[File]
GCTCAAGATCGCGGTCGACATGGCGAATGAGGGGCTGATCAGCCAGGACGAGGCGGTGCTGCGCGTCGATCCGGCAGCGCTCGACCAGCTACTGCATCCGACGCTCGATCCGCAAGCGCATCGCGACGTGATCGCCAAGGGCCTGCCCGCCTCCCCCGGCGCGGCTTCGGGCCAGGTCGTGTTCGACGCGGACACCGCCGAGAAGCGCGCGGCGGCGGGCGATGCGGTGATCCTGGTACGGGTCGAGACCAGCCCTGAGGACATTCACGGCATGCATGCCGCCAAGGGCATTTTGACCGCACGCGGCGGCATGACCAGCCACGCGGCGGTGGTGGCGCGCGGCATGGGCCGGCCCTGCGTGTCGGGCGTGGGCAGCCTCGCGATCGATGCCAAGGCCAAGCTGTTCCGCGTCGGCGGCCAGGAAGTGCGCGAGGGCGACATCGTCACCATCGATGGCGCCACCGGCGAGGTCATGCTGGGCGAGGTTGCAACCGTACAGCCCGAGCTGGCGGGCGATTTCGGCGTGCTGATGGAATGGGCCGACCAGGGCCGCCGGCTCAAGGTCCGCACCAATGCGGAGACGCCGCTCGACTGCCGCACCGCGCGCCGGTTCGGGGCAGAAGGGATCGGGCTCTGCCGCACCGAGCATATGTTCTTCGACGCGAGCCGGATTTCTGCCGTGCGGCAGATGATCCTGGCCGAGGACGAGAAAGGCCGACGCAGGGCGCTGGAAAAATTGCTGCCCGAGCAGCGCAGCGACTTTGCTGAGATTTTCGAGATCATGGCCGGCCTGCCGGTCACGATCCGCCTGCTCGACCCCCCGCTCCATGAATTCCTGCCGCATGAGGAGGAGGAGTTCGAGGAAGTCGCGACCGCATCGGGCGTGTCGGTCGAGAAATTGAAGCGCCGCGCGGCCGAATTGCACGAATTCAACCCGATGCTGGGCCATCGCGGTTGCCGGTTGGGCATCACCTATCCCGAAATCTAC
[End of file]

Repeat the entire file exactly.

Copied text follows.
GCTCAAGATCGCGGTCGACATGGCGAATGAGGGGCTGATCAGCCAGGACGAGGCGGTGCTGCGCGTCGATCCGGCAGCGCTCGACCAGCTACTGCATCCGACGCTCGATCCGCAAGCGCATCGCGACGTGATCGCCAAGGGCCTGCCCGCCTCCCCCGGCGCGGCTTCGGGCCAGGTCGTGTTCGACGCGGACACCGCCGAGAAGCGCGCGGCGGCGGGCGATGCGGTGATCCTGGTACGGGTCGAGACCAGCCCTGAGGACATTCACGGCATGCATGCCGCCAAGGGCATTTTGACCGCACGCGGCGGCATGACCAGCCACGCGGCGGTGGTGGCGCGCGGCATGGGCCGGCCCTGCGTGTCGGGCGTGGGCAGCCTCGCGATCGATGCCAAGGCCAAGCTGTTCCGCGTCGGCGGCCAGGAAGTGCGCGAGGGCGACATCGTCACCATCGATGGCGCCACCGGCGAGGTCATGCTGGGCGAGGTTGCAACCGTACAGCCCGAGCTGGCGGGCGATTTCGGCGTGCTGATGGAATGGGCCGACCAGGGCCGCCGGCTCAAGGTCCGCACCAATGCGGAGACGCCGCTCGACTGCCGCACCGCGCGCCGGTTCGGGGCAGAAGGGATCGGGCTCTGCCGCACCGAGCATATGTTCTTCGACGCGAGCCGGATTTCTGCCGTGCGGCAGATGATCCTGGCCGAGGACGAGAAAGGCCGACGCAGGGCGCTGGAAAAATTGCTGCCCGAGCAGCGCAGCGACTTTGCTGAGATTTTCGAGATCATGGCCGGCCTGCCGGTCACGATCCGCCTGCTCGACCCCCCGCTCCATGAATTCCTGCCGCATGAGGAGGAGGAGTTCGAGGAAGTCGCGACCGCATCGGGCGTGTCGGTCGAGAAATTGAAGCGCCGCGCGGCCGAATTGCACGAATTCAACCCGATGCTGGGCCATCGCGGTTGCCGGTTGGGCATCACCTATCCCGAAATCTAC